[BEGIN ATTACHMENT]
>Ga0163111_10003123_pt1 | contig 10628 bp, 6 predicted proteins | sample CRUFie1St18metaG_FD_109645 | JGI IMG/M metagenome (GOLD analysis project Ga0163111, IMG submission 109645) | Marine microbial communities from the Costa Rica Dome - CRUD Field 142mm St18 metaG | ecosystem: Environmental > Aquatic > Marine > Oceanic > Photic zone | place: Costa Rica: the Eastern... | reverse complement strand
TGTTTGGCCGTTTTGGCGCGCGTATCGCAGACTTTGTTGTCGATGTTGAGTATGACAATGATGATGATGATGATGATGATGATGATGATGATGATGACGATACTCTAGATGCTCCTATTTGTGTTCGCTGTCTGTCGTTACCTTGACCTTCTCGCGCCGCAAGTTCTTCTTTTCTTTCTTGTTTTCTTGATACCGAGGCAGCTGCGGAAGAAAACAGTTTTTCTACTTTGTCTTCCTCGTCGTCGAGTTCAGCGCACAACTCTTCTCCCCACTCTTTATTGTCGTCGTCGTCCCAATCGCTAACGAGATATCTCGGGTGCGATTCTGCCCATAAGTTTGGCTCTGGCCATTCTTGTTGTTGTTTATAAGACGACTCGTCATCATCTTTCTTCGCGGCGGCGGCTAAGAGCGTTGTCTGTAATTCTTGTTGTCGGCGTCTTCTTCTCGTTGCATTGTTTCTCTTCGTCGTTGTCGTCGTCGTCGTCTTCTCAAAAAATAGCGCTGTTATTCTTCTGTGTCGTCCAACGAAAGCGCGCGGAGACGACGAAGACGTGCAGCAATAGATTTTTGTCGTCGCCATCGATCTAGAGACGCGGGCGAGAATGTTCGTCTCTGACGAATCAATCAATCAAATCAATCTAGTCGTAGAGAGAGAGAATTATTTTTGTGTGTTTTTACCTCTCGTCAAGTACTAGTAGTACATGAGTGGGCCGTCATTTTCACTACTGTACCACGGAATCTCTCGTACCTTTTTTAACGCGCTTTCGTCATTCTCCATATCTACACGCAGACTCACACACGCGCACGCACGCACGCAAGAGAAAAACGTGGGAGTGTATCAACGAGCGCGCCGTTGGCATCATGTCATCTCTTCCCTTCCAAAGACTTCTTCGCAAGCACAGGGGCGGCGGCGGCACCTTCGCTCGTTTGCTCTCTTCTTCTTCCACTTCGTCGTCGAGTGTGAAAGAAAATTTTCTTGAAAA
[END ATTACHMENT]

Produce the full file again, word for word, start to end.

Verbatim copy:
>Ga0163111_10003123_pt1 | contig 10628 bp, 6 predicted proteins | sample CRUFie1St18metaG_FD_109645 | JGI IMG/M metagenome (GOLD analysis project Ga0163111, IMG submission 109645) | Marine microbial communities from the Costa Rica Dome - CRUD Field 142mm St18 metaG | ecosystem: Environmental > Aquatic > Marine > Oceanic > Photic zone | place: Costa Rica: the Eastern... | reverse complement strand
TGTTTGGCCGTTTTGGCGCGCGTATCGCAGACTTTGTTGTCGATGTTGAGTATGACAATGATGATGATGATGATGATGATGATGATGATGATGATGACGATACTCTAGATGCTCCTATTTGTGTTCGCTGTCTGTCGTTACCTTGACCTTCTCGCGCCGCAAGTTCTTCTTTTCTTTCTTGTTTTCTTGATACCGAGGCAGCTGCGGAAGAAAACAGTTTTTCTACTTTGTCTTCCTCGTCGTCGAGTTCAGCGCACAACTCTTCTCCCCACTCTTTATTGTCGTCGTCGTCCCAATCGCTAACGAGATATCTCGGGTGCGATTCTGCCCATAAGTTTGGCTCTGGCCATTCTTGTTGTTGTTTATAAGACGACTCGTCATCATCTTTCTTCGCGGCGGCGGCTAAGAGCGTTGTCTGTAATTCTTGTTGTCGGCGTCTTCTTCTCGTTGCATTGTTTCTCTTCGTCGTTGTCGTCGTCGTCGTCTTCTCAAAAAATAGCGCTGTTATTCTTCTGTGTCGTCCAACGAAAGCGCGCGGAGACGACGAAGACGTGCAGCAATAGATTTTTGTCGTCGCCATCGATCTAGAGACGCGGGCGAGAATGTTCGTCTCTGACGAATCAATCAATCAAATCAATCTAGTCGTAGAGAGAGAGAATTATTTTTGTGTGTTTTTACCTCTCGTCAAGTACTAGTAGTACATGAGTGGGCCGTCATTTTCACTACTGTACCACGGAATCTCTCGTACCTTTTTTAACGCGCTTTCGTCATTCTCCATATCTACACGCAGACTCACACACGCGCACGCACGCACGCAAGAGAAAAACGTGGGAGTGTATCAACGAGCGCGCCGTTGGCATCATGTCATCTCTTCCCTTCCAAAGACTTCTTCGCAAGCACAGGGGCGGCGGCGGCACCTTCGCTCGTTTGCTCTCTTCTTCTTCCACTTCGTCGTCGAGTGTGAAAGAAAATTTTCTTGAAAA